“The World, the City, and the Wakemans” is a chronicle set in the early 1980’s about a family who live in a large city in the northeastern corner of the United States. Each member of the family wants to get out of a mental or spiritual or physical trough.
Amos Wakeman leaves his job in an insurance company to set up a shelter for disadvantaged children.
Caleb, a university teacher, wants to move a stagnant career ahead by bringing his studies of a little-known Central Asian country to a wide academic audience.
Diana, his wife, wants to leave a rehab hospital where she has lived for a year after suffering several strokes.
Mary, sister of Amos and Caleb, leaves a string quartet in which she plays viola for a temporary job in a bakery to get experience of ordinary life.
Stephen Hope, half-brother of Mary, Amos, and Caleb, has done well with a chain of restaurants he started. He puts his business success aside to run for mayor of the city.
Lucas, oldest son of Diana and Caleb, breaks away from his academic predilections and joins other family members to fight a gang of thugs that causes trouble for his father and uncle.
Other family members also figure in the story,
Three novella-length interludes tell about the imaginary adventures of young folks who resemble the youngest Wakemans in a future society that has gone haywire with technology and the paranormal.
This story takes place on an imaginary university campus in the American Midwest in the shadow of the fear that the world might be destroyed and during the worst scandal to hit the university in decades.
Daniel Morley, a painter in his 60’s, and his wife Sonja, a photographer, come to stay at the school, in whose neighborhood Daniel spent his childhood and hasn’t seen for more than 40 years. Along with working on paintings and photos of the area and reconsidering a trauma from Daniel’s youth and trying to save their marriage, they become involved with the doings of a demonic secret society that is responsible for the campus scandal.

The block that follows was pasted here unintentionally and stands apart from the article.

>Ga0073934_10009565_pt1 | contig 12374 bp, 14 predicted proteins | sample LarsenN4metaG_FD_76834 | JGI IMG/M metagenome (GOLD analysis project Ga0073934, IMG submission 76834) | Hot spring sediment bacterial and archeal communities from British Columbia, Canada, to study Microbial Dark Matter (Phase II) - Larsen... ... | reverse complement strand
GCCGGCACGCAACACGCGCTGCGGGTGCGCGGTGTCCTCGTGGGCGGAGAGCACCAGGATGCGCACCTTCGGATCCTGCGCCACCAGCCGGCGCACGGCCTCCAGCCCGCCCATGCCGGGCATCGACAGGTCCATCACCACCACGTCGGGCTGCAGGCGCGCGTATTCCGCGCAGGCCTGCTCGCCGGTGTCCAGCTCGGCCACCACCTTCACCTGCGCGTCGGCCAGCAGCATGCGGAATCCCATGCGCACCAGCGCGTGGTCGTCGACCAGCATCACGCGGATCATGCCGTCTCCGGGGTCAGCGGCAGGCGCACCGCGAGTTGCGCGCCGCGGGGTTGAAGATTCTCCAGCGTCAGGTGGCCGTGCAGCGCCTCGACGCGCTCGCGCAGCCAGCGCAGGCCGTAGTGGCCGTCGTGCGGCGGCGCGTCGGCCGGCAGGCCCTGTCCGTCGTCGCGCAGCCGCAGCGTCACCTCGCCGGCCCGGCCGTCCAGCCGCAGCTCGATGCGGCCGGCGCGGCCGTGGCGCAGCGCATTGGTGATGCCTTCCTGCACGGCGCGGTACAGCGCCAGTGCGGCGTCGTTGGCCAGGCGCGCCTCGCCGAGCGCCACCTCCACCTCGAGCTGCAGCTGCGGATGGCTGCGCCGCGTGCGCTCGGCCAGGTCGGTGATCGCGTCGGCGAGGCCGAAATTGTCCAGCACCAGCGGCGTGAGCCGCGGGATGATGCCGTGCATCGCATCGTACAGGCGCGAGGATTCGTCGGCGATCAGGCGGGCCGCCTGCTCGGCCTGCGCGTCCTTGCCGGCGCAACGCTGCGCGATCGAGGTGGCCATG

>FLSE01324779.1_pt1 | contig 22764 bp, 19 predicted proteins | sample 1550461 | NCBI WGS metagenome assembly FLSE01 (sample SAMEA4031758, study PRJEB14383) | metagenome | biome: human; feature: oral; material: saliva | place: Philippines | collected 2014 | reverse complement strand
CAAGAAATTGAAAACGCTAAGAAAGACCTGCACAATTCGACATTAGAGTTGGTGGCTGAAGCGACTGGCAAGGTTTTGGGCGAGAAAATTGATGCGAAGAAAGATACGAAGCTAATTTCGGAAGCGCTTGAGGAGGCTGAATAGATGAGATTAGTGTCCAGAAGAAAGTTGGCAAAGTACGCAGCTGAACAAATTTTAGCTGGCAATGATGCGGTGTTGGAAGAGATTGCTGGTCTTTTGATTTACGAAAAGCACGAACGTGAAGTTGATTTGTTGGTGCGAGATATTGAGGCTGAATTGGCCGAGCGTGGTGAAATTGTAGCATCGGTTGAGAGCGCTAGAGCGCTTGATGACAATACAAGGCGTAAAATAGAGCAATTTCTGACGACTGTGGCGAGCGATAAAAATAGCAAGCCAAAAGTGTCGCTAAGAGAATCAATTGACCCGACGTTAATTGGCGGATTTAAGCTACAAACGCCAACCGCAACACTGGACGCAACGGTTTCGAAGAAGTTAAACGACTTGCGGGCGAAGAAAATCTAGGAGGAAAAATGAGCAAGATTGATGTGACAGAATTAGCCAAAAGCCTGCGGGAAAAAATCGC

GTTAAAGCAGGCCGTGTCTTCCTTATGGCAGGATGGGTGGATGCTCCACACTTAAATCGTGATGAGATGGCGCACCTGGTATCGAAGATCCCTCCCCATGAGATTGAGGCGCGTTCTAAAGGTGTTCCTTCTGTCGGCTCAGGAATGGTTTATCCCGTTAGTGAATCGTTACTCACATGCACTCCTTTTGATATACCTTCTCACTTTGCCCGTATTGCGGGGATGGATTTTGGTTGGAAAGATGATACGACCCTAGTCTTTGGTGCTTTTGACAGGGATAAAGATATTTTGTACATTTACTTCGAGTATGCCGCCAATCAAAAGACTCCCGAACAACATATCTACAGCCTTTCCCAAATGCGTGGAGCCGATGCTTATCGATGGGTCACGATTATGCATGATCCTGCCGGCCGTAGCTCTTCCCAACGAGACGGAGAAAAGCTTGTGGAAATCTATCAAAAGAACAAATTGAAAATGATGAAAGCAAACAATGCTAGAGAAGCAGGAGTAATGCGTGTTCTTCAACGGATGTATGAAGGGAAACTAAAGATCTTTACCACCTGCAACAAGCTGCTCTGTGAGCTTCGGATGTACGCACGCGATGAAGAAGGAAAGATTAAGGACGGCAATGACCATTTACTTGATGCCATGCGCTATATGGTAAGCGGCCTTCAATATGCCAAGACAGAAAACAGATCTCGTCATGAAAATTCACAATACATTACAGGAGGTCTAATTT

Daniel Morley, a painter in his 60’s, and his wife Sonja, a photographer, leave their home in Europe to live on a university campus in a large Midwestern American city. This is the neighborhood where Daniel spent his childhood and left with his mother in his teens. He hasn’t been back for many decades. The story follows several threads.
1. After years of hard work, Sonja and Daniel look for renewal in both their marriage and their professions.
2. An account of past events, sometimes turbulent, that brought Daniel and Sonja to their current situation.
3. A survey of the pictures Daniel paints while he is at the university.
4. An account of his health problems.
5. A coterie of idol worshipers on campus cause a tragic scandal that touches many parts of the university.
6. A survey of the actions of the some the people whom the scandal effects.
Guy Ridley, well-settled in late middle age, contends with several challenges.
He wishes to rebuild his relationship with his wife Gladys, from whom he has been separated for years. He works to resolve problems at the university that he believes the school’s leaders ignore. Because of urban renewal projects, he may lose the used bookstore he owns on the outskirts of a large university in the American Midwest. He struggles with a form of mental illness that brings demons into his consciousness. An avid reader, he begins to imagines that Cervantes’ Don Quixote and his squire Sancho Panza will relieve some of the burdens he carries. He finds satisfaction in his friendship with people who are sympathetic to him and in pieces of short fiction he writes, which are included in the novel, about the university and its neighborhood. Publication